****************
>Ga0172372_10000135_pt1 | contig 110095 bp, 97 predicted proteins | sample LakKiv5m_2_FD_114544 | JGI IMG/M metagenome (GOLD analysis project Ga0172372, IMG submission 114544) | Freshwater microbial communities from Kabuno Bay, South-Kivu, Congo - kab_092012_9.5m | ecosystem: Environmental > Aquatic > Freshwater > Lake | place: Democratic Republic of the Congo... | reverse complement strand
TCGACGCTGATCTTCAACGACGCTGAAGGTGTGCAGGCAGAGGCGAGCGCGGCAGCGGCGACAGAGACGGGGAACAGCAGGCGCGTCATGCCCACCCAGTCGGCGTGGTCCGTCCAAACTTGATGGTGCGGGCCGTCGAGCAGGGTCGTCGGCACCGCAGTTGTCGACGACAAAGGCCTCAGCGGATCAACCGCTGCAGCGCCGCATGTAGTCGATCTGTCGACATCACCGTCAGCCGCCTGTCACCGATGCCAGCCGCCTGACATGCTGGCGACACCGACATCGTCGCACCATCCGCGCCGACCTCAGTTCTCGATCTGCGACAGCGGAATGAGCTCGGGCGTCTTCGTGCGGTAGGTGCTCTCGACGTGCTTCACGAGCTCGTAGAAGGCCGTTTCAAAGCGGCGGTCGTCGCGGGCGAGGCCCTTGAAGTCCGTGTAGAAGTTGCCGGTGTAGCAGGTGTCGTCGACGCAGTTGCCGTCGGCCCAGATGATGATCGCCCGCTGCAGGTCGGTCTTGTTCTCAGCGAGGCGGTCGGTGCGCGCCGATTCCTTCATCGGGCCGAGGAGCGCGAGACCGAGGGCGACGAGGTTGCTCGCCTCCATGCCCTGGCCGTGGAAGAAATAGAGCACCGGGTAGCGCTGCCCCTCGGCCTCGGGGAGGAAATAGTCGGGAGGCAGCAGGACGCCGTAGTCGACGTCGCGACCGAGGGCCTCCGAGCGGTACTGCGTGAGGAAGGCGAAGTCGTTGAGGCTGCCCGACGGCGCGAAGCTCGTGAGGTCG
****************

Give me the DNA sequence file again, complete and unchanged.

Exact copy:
>Ga0172372_10000135_pt1 | contig 110095 bp, 97 predicted proteins | sample LakKiv5m_2_FD_114544 | JGI IMG/M metagenome (GOLD analysis project Ga0172372, IMG submission 114544) | Freshwater microbial communities from Kabuno Bay, South-Kivu, Congo - kab_092012_9.5m | ecosystem: Environmental > Aquatic > Freshwater > Lake | place: Democratic Republic of the Congo... | reverse complement strand
TCGACGCTGATCTTCAACGACGCTGAAGGTGTGCAGGCAGAGGCGAGCGCGGCAGCGGCGACAGAGACGGGGAACAGCAGGCGCGTCATGCCCACCCAGTCGGCGTGGTCCGTCCAAACTTGATGGTGCGGGCCGTCGAGCAGGGTCGTCGGCACCGCAGTTGTCGACGACAAAGGCCTCAGCGGATCAACCGCTGCAGCGCCGCATGTAGTCGATCTGTCGACATCACCGTCAGCCGCCTGTCACCGATGCCAGCCGCCTGACATGCTGGCGACACCGACATCGTCGCACCATCCGCGCCGACCTCAGTTCTCGATCTGCGACAGCGGAATGAGCTCGGGCGTCTTCGTGCGGTAGGTGCTCTCGACGTGCTTCACGAGCTCGTAGAAGGCCGTTTCAAAGCGGCGGTCGTCGCGGGCGAGGCCCTTGAAGTCCGTGTAGAAGTTGCCGGTGTAGCAGGTGTCGTCGACGCAGTTGCCGTCGGCCCAGATGATGATCGCCCGCTGCAGGTCGGTCTTGTTCTCAGCGAGGCGGTCGGTGCGCGCCGATTCCTTCATCGGGCCGAGGAGCGCGAGACCGAGGGCGACGAGGTTGCTCGCCTCCATGCCCTGGCCGTGGAAGAAATAGAGCACCGGGTAGCGCTGCCCCTCGGCCTCGGGGAGGAAATAGTCGGGAGGCAGCAGGACGCCGTAGTCGACGTCGCGACCGAGGGCCTCCGAGCGGTACTGCGTGAGGAAGGCGAAGTCGTTGAGGCTGCCCGACGGCGCGAAGCTCGTGAGGTCG